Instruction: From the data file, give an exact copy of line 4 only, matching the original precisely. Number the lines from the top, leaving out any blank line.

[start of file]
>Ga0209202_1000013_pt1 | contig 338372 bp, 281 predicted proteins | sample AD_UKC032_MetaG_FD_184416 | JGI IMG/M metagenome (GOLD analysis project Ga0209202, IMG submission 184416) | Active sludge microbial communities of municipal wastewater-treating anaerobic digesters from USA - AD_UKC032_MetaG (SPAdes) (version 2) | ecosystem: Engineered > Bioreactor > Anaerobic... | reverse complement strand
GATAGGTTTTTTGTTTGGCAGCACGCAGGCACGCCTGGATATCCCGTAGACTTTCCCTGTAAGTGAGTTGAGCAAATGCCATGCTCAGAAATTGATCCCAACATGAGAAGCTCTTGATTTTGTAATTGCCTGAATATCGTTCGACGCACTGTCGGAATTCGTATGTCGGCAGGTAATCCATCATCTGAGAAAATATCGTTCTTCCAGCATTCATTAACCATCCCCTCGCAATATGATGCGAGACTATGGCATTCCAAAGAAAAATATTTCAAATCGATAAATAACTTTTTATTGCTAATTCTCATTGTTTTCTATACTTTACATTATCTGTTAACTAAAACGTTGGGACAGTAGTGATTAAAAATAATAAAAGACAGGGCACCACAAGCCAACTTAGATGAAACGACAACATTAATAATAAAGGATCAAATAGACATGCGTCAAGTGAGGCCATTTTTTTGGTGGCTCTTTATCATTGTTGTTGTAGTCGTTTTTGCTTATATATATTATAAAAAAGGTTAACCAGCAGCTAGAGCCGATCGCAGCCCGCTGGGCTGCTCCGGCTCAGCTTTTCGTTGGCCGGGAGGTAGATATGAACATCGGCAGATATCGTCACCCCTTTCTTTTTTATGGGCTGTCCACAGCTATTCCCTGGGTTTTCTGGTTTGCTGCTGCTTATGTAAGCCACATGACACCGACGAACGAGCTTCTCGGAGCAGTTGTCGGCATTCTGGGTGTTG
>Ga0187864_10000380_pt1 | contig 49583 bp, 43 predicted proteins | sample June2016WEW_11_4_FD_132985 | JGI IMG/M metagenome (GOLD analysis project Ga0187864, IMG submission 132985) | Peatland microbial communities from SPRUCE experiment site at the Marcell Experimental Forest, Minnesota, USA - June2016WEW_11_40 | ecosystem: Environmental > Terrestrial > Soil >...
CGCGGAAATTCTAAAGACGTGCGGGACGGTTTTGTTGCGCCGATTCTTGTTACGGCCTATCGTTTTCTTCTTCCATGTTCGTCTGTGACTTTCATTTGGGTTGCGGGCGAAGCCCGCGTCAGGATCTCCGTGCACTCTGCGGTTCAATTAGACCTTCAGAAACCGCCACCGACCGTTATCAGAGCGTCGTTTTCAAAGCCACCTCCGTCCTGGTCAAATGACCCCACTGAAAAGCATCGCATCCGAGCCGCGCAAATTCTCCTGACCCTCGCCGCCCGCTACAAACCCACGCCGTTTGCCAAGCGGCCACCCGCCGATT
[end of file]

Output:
CGCGGAAATTCTAAAGACGTGCGGGACGGTTTTGTTGCGCCGATTCTTGTTACGGCCTATCGTTTTCTTCTTCCATGTTCGTCTGTGACTTTCATTTGGGTTGCGGGCGAAGCCCGCGTCAGGATCTCCGTGCACTCTGCGGTTCAATTAGACCTTCAGAAACCGCCACCGACCGTTATCAGAGCGTCGTTTTCAAAGCCACCTCCGTCCTGGTCAAATGACCCCACTGAAAAGCATCGCATCCGAGCCGCGCAAATTCTCCTGACCCTCGCCGCCCGCTACAAACCCACGCCGTTTGCCAAGCGGCCACCCGCCGATT